This beautiful explanation gives us a whole new rational and humane perspective to what seemed like a strange and misplaced law.  That is true until we reach the end of the law where we read (21:5-6):

“But if the bondsman shall say…‘I shall not go free’ then his master shall bring him to court and shall bring him to the door or to the doorpost, and his master shall pierce through his ear with the awl and he shall serve him forever.”

We do what to his what using a what???  Where does this come from?  This certainly sounds inherently punitive and primitive! What happened to the moral and instructional approach which Rav Hirsch has elucidated?

We begin with Rashi.  He quotes Rav Yochanan from the Gemara (Kiddushin 22b) who teaches that “This ear that heard on Mount Sinai, 'Thou shall not steal,’ yet went and stole, let it be pierced.”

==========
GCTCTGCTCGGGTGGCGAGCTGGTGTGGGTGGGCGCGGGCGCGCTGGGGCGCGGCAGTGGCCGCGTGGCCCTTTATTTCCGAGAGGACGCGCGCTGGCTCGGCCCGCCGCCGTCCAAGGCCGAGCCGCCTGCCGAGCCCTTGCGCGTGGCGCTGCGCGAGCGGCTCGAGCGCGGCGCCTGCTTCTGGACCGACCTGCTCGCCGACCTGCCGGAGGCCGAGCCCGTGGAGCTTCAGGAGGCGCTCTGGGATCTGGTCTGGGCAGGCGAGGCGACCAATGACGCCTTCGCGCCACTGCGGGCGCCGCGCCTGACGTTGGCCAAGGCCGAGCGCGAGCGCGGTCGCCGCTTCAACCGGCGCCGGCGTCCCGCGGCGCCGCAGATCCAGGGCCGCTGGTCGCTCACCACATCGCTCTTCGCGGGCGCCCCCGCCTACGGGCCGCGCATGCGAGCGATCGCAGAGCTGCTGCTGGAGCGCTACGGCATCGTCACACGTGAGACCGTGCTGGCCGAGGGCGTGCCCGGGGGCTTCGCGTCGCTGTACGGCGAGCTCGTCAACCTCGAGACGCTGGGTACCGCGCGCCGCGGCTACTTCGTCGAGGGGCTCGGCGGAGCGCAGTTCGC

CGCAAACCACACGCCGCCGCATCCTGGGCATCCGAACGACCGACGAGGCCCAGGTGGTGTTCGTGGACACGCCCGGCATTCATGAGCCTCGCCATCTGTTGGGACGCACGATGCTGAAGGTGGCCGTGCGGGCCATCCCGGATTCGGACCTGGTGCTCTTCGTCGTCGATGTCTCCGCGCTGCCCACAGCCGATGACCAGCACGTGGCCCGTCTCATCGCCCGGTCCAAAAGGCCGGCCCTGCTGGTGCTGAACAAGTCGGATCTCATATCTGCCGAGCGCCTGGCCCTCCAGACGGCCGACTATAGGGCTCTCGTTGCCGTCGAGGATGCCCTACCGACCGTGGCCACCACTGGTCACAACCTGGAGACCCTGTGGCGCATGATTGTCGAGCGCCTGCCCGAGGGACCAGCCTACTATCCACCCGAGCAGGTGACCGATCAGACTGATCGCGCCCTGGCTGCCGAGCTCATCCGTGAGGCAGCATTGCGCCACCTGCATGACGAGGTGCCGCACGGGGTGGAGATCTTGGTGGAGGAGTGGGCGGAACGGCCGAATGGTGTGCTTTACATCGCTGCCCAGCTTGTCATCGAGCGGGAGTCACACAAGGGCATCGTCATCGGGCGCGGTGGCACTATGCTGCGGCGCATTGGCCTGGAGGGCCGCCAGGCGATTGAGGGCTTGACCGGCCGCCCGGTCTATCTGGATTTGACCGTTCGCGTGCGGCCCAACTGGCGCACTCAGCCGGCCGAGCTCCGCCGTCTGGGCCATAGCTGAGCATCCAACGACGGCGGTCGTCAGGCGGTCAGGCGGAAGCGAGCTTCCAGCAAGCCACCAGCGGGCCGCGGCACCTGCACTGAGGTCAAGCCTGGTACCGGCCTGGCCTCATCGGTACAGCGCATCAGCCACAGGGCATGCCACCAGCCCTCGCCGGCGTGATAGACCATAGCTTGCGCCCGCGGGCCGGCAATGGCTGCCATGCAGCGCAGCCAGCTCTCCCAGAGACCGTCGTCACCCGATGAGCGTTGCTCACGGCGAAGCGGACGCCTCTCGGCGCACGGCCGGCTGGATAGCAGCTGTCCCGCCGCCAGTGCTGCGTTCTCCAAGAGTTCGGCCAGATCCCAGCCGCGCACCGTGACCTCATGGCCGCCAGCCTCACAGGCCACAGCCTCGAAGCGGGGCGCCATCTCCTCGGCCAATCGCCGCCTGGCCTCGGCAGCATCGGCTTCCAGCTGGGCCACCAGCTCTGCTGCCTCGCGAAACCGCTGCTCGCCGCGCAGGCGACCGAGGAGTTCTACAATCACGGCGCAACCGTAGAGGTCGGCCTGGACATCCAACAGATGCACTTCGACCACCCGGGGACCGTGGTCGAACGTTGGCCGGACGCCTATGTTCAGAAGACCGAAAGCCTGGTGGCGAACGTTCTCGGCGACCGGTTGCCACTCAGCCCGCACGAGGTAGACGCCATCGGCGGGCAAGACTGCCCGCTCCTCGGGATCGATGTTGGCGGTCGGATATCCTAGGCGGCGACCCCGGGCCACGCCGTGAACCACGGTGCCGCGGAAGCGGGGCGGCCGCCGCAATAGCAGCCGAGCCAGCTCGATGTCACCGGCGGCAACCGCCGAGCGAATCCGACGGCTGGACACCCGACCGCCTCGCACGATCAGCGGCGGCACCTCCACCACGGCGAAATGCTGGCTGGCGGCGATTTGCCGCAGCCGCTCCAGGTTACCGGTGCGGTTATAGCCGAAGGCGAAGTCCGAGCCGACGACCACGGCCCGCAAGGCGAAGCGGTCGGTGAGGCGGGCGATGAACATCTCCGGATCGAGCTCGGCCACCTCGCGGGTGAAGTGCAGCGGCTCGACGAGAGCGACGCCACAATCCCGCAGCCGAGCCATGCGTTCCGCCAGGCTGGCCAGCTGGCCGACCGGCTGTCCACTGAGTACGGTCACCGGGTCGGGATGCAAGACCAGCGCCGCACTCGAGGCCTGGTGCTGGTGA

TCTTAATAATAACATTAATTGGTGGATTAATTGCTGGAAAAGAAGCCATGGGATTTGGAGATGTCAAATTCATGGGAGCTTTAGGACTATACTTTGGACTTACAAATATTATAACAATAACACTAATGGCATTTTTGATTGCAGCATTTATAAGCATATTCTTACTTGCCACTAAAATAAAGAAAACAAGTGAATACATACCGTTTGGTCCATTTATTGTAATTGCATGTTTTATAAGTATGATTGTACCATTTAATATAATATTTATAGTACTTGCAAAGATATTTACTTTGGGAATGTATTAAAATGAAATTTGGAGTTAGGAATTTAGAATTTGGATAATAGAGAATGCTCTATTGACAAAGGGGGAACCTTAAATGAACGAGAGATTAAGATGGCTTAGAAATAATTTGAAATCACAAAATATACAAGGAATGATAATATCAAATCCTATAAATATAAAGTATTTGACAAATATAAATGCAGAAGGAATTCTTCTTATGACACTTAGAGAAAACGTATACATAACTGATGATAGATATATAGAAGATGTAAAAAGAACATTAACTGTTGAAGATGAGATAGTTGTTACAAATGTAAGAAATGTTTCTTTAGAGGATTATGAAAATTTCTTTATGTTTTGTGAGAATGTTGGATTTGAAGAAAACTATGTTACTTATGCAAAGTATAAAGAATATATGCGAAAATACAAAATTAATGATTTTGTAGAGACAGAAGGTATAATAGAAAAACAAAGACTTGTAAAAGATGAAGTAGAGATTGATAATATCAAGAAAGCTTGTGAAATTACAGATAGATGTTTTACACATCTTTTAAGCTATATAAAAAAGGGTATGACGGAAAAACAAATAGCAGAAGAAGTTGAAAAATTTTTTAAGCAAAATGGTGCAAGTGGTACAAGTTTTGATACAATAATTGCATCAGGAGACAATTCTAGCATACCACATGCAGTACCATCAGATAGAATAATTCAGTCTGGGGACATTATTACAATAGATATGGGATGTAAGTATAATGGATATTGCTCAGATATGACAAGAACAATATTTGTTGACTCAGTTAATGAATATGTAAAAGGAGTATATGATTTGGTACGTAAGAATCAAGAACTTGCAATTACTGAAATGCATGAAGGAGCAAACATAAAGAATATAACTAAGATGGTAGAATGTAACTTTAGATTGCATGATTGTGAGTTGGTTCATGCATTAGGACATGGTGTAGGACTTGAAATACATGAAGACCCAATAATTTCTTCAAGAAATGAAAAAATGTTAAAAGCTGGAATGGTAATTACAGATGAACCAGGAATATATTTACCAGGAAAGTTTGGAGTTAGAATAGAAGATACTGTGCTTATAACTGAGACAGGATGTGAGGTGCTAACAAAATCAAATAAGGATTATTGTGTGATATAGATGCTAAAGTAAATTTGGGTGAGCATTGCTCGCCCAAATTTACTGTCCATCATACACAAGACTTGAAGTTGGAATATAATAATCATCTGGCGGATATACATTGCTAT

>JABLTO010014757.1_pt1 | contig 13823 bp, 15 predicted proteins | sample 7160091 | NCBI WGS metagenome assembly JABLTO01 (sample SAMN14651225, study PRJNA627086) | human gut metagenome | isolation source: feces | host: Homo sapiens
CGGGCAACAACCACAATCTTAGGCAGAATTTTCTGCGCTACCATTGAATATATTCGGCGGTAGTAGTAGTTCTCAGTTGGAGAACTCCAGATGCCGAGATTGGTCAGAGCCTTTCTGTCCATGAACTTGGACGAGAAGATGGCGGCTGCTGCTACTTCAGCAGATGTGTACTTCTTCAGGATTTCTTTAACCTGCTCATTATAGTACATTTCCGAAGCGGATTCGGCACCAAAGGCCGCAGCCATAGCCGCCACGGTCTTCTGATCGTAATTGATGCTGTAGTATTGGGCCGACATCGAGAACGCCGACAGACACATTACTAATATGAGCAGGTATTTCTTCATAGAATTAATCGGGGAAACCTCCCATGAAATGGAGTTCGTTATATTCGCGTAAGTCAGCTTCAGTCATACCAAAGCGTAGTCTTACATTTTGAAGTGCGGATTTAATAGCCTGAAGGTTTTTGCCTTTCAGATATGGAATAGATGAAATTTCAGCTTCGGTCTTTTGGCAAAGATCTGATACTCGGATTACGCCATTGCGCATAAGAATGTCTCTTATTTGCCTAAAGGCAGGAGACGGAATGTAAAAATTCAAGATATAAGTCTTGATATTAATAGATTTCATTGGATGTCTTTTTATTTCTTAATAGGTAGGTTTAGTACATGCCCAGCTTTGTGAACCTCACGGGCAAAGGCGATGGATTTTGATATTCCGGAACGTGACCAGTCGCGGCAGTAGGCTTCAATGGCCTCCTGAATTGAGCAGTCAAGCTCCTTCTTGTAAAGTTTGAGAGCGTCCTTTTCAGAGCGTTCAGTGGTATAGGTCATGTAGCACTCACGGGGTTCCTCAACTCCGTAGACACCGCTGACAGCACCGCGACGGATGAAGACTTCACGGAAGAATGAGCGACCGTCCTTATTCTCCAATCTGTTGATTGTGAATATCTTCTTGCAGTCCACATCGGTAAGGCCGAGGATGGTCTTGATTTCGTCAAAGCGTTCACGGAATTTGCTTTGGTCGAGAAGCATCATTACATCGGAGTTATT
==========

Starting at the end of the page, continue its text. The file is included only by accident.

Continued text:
The obvious question, asked by the Kli Yakar and others is why don’t we apply this logic to punish transgressors of other sins?  For example, “The ear that heard at Sinai ‘You shall distance yourself from lies’ and he went ahead and lied, deserves to be pierced.”  What is unique about stealing? Furthermore, why don’t we apply this procedure to all cases of theft?  Why is it reserved for a thief turned “slave” who chooses to remain a slave?  So, we must continue our search for an explanation.

Once, again, we turn to Rav Hirsch.  He begins by pointing out, based on the Mechilta and Masechet Kiddushin (22b), that the Halacha dictates that the person’s ear has to be pierced specifically to the door and not to the doorpost.  Furthermore, a doorpost in Torah thought represents an independent home.  That is why the Jews placed the blood of the Pesach offering on the doorpost.  It represented the fact that they were to become free to build their own homes in the spirit of G-d and His commands.  A door, on the other hand, symbolizes entrance and exit into the home – belonging to the home - but not the home, itself.  Thus, Rav Hirsch explains: